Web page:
From Acorns to Pine Nuts


We gathered on the beach, south of Crescent City. It was 1969 and as a Cub Scout I was one of the few to attend. It’s where Kitty Harriman, a Redwood Empire Council leader, and native Tolowa, taught us how to make acorn cakes. She had with her a large burlap sack filled with shelled and dried acorns, ready for grinding and leaching and number of large woven baskets and several boards.

First we crushed, then ground the acorns to a powder, then put it in the baskets. Next, she showed us how to remove the bitter taste, using water taken from the nearby ocean. This took some time, but once done and while the acorn meal was moist, we formed our cakes.

Meanwhile, she cleared an area in the bottom of fire we’d built earlier, laid large leaves down, placed our patties on them, covering them with more leaves, followed by hot coals. A few minutes later, we retrieved them and ate.

Since then I’ve made cakes while camping, using pine nuts instead. While pine nuts don’t require leaching, do take time to shell and dry. This is my recipe, which works for both the field and kitchen:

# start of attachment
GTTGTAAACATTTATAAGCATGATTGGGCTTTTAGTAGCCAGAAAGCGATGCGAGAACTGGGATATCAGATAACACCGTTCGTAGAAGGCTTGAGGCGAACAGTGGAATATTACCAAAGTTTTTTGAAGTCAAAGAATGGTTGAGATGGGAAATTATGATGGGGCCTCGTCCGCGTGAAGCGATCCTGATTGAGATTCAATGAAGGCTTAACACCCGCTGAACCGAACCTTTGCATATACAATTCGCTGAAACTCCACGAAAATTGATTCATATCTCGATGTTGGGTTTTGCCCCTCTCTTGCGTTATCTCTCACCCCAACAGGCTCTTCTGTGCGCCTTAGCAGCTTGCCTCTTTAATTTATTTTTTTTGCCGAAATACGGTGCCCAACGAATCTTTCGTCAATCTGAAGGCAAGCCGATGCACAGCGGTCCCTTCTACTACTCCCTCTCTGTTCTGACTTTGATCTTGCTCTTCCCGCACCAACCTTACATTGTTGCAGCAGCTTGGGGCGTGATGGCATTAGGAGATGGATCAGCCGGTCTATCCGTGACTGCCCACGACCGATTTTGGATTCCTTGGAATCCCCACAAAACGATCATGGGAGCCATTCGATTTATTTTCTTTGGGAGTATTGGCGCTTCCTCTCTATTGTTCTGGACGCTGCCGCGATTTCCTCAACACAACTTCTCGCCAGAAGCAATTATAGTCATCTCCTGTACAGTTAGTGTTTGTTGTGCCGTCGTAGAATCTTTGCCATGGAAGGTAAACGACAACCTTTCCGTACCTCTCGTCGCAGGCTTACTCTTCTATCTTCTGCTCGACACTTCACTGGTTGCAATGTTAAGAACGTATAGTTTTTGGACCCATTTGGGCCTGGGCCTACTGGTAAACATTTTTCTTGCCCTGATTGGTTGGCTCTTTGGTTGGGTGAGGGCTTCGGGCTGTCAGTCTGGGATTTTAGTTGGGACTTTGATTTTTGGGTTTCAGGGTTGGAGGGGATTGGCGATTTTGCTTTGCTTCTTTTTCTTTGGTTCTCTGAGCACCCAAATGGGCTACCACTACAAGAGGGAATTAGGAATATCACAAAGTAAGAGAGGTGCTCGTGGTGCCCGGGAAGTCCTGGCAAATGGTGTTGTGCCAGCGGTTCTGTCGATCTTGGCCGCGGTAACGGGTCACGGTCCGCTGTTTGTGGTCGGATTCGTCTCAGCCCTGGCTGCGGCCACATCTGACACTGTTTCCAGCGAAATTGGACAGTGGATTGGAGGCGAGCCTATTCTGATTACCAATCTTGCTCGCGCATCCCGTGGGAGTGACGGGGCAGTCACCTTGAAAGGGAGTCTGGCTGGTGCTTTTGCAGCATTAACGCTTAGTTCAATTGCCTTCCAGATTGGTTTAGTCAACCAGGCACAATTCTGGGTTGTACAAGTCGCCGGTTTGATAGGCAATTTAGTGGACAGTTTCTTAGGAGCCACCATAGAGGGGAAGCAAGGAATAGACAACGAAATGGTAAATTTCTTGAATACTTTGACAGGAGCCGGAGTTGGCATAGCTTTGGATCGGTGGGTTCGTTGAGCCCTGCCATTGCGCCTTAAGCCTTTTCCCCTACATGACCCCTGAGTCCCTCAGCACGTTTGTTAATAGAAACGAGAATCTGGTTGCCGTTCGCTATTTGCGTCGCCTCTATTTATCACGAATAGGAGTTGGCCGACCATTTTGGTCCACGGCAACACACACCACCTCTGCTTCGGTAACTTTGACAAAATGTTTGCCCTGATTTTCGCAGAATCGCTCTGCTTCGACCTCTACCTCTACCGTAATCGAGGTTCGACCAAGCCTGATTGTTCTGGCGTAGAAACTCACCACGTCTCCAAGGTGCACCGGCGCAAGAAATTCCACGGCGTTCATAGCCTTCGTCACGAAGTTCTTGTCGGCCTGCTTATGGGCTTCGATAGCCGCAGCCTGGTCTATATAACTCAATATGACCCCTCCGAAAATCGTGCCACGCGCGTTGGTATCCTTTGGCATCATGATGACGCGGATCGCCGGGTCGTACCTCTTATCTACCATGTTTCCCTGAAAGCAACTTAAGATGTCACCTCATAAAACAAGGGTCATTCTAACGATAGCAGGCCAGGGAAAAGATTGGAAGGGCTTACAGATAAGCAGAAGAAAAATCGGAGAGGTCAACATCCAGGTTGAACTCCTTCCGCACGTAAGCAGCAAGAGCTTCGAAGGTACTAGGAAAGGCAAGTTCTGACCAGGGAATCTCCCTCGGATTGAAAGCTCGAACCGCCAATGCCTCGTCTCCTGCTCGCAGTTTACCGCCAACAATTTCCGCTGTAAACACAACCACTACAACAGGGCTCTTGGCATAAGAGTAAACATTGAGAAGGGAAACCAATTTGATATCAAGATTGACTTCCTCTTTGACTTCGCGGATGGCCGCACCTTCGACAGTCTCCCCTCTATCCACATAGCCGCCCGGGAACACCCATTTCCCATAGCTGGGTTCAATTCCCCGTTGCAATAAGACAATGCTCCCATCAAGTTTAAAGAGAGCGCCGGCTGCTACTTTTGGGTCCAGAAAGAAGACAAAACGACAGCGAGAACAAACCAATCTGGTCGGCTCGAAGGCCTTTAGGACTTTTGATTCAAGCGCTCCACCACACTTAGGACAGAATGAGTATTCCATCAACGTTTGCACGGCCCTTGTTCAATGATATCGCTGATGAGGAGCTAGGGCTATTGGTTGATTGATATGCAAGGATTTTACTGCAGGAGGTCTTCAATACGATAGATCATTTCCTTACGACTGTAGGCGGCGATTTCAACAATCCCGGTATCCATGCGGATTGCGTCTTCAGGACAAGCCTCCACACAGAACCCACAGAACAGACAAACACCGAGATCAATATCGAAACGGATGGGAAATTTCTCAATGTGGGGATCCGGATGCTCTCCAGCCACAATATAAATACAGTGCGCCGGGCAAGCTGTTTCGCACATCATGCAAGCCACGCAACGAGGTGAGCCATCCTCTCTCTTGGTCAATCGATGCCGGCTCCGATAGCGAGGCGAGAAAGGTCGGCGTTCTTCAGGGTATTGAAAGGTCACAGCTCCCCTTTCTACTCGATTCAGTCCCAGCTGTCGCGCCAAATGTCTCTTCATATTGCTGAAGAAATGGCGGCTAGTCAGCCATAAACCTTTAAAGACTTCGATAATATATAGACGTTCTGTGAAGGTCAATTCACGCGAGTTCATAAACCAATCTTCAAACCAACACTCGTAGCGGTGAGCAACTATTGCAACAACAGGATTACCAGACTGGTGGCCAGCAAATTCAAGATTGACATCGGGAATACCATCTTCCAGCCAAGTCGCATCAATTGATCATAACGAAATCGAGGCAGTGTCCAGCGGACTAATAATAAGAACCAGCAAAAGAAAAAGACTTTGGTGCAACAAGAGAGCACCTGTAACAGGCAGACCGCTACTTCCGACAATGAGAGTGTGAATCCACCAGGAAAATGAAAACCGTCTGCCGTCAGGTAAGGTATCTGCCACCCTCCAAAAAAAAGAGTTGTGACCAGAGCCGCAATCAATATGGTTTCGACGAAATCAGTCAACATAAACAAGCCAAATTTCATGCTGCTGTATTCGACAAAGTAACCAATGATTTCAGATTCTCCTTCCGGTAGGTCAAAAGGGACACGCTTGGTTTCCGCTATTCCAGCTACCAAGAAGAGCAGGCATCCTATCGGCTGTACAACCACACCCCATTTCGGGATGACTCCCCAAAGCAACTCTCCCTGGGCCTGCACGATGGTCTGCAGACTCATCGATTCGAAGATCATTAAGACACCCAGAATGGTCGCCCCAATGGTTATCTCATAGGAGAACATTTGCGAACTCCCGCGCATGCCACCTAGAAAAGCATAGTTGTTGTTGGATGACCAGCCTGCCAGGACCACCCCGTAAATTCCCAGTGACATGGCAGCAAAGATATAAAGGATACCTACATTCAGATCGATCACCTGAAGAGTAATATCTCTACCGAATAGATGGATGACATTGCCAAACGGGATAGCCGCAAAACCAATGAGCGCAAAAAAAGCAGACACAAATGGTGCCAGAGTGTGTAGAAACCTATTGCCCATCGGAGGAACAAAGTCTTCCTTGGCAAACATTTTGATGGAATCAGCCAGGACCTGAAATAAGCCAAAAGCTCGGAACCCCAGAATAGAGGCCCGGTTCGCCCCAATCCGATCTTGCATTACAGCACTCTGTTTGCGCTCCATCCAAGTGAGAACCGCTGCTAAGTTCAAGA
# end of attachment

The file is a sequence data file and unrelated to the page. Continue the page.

2/3 cup finely ground pine nut meal
1/3 cup flour
1 teaspoon baking powder
¼ teaspoon salt
1 egg, beaten
¾ cup milk (more for batter)
1 tablespoon honey (more if you like them sweeter)
3-4 tablespoons melted unsalted butter

Fold the dry ingredients together. Mix in the egg, milk, and honey, then beat, while pouring in melted butter. If you like your mixture to be the consistency of pancake batter, add more milk. Spoon or pour the batter into a hot, greased pan or griddle. Bacon grease and a cast iron pan are my favorite. Cook each cake until brown on both sides. Eat them plain or with your favorite syrup or jelly. Personally, I love blackberry jam.

Don’t forget the coffee!

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